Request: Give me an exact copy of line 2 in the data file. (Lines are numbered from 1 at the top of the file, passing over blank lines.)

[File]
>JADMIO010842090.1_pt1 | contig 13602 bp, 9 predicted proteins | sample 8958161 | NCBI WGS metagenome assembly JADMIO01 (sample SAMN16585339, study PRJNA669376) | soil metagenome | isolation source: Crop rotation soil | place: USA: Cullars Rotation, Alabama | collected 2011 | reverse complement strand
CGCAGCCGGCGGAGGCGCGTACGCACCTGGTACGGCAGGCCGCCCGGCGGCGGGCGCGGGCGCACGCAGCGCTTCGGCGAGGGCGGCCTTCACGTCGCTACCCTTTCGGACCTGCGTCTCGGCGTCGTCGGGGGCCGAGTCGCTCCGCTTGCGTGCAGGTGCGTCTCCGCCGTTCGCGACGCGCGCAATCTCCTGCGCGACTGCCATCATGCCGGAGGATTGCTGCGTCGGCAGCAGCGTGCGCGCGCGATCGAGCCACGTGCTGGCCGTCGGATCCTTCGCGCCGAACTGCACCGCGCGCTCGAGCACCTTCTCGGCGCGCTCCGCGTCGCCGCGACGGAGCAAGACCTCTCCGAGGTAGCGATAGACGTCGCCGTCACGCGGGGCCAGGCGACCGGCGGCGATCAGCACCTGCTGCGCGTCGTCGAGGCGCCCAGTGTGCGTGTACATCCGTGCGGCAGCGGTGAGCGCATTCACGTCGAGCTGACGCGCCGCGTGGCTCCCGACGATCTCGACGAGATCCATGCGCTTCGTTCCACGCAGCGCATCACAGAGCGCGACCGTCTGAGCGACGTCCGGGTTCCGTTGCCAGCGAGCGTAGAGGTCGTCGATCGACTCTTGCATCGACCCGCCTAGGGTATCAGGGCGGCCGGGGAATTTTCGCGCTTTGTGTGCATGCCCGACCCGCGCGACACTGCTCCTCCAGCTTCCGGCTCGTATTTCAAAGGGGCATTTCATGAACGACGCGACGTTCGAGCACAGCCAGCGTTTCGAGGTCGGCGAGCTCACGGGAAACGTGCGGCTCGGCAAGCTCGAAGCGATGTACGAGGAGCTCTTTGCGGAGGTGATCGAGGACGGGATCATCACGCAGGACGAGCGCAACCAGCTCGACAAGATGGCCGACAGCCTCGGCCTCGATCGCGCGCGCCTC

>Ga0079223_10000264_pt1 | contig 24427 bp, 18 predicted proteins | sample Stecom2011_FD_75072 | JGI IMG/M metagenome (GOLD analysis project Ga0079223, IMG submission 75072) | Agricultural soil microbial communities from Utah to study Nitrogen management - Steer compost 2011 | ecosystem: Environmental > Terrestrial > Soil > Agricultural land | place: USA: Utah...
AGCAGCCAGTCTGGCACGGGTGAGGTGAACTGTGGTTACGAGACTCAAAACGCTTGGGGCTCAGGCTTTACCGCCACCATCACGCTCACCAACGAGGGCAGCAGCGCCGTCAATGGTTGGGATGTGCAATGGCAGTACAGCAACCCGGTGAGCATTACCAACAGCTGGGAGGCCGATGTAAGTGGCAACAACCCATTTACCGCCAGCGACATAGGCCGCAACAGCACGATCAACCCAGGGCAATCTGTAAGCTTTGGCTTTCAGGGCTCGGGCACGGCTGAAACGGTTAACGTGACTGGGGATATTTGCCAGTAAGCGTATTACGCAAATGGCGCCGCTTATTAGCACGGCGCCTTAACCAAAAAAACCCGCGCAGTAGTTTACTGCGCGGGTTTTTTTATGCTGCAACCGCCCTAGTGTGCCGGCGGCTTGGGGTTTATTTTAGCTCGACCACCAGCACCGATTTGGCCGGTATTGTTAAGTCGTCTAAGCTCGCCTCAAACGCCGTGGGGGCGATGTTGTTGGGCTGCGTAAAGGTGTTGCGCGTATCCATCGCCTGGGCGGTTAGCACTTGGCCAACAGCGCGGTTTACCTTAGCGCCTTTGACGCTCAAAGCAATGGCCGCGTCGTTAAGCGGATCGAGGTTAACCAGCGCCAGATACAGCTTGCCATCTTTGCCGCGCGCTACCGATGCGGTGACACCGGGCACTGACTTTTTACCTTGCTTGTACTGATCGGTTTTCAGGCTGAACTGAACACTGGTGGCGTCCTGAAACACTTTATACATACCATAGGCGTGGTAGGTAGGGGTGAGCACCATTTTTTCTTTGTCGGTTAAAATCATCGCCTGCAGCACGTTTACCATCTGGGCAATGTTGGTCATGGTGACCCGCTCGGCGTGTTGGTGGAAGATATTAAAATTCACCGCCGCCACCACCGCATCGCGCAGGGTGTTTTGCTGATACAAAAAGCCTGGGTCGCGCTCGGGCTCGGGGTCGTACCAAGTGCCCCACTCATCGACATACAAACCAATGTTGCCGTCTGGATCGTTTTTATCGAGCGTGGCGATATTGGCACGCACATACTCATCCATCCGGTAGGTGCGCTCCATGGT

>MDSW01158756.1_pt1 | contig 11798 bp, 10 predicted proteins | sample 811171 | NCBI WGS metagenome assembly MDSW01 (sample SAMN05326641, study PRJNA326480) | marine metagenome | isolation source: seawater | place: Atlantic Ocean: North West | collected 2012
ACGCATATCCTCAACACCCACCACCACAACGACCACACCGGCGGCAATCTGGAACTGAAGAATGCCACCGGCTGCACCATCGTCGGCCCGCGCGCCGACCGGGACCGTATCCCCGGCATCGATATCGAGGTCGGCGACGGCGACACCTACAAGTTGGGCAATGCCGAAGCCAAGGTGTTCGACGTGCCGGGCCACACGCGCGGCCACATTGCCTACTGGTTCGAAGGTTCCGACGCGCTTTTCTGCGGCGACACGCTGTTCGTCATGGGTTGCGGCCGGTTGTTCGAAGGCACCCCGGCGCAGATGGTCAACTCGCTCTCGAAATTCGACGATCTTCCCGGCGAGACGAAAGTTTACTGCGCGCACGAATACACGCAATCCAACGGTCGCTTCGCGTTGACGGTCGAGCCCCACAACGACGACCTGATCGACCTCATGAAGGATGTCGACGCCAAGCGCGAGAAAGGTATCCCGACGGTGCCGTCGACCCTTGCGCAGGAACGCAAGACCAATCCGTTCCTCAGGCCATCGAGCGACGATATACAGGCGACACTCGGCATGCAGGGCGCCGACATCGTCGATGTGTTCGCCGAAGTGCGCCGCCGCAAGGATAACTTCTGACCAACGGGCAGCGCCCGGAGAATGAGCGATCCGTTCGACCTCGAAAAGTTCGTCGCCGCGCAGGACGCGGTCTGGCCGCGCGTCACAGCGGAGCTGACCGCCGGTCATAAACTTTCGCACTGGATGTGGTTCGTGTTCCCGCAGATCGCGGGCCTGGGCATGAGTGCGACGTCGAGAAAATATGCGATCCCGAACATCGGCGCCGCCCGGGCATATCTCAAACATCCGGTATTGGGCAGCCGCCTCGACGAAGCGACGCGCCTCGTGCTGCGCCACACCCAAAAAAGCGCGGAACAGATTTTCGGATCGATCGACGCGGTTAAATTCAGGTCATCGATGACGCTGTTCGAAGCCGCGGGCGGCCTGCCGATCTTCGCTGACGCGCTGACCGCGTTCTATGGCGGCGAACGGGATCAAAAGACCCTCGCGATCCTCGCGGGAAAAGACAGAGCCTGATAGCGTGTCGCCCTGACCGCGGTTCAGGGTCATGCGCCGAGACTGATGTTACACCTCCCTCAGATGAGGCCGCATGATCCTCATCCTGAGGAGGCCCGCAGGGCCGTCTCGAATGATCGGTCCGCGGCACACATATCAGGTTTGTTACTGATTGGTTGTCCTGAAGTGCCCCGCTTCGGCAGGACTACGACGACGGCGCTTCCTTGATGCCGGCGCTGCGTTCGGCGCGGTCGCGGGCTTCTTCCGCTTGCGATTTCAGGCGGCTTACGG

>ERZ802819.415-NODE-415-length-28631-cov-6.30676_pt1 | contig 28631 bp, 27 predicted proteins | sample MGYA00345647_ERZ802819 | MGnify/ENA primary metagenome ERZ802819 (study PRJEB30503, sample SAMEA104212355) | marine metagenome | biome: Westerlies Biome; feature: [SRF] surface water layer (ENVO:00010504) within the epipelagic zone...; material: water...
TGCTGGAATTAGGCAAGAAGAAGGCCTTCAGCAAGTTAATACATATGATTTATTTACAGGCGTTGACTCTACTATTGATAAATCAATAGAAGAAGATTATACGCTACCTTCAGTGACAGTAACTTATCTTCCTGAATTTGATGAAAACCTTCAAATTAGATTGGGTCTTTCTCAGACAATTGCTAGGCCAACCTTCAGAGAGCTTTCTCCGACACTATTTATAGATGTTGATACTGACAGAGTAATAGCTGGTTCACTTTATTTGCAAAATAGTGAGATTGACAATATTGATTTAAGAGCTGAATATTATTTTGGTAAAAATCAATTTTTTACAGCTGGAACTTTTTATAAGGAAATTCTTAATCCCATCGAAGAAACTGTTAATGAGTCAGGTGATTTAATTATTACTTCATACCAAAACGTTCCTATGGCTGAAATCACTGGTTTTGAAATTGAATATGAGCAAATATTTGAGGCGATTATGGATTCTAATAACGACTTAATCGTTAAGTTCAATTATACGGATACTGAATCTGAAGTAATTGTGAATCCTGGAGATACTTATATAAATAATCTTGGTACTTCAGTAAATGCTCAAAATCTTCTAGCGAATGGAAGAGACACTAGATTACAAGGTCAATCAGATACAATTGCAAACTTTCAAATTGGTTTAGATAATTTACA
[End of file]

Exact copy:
CGCAGCCGGCGGAGGCGCGTACGCACCTGGTACGGCAGGCCGCCCGGCGGCGGGCGCGGGCGCACGCAGCGCTTCGGCGAGGGCGGCCTTCACGTCGCTACCCTTTCGGACCTGCGTCTCGGCGTCGTCGGGGGCCGAGTCGCTCCGCTTGCGTGCAGGTGCGTCTCCGCCGTTCGCGACGCGCGCAATCTCCTGCGCGACTGCCATCATGCCGGAGGATTGCTGCGTCGGCAGCAGCGTGCGCGCGCGATCGAGCCACGTGCTGGCCGTCGGATCCTTCGCGCCGAACTGCACCGCGCGCTCGAGCACCTTCTCGGCGCGCTCCGCGTCGCCGCGACGGAGCAAGACCTCTCCGAGGTAGCGATAGACGTCGCCGTCACGCGGGGCCAGGCGACCGGCGGCGATCAGCACCTGCTGCGCGTCGTCGAGGCGCCCAGTGTGCGTGTACATCCGTGCGGCAGCGGTGAGCGCATTCACGTCGAGCTGACGCGCCGCGTGGCTCCCGACGATCTCGACGAGATCCATGCGCTTCGTTCCACGCAGCGCATCACAGAGCGCGACCGTCTGAGCGACGTCCGGGTTCCGTTGCCAGCGAGCGTAGAGGTCGTCGATCGACTCTTGCATCGACCCGCCTAGGGTATCAGGGCGGCCGGGGAATTTTCGCGCTTTGTGTGCATGCCCGACCCGCGCGACACTGCTCCTCCAGCTTCCGGCTCGTATTTCAAAGGGGCATTTCATGAACGACGCGACGTTCGAGCACAGCCAGCGTTTCGAGGTCGGCGAGCTCACGGGAAACGTGCGGCTCGGCAAGCTCGAAGCGATGTACGAGGAGCTCTTTGCGGAGGTGATCGAGGACGGGATCATCACGCAGGACGAGCGCAACCAGCTCGACAAGATGGCCGACAGCCTCGGCCTCGATCGCGCGCGCCTC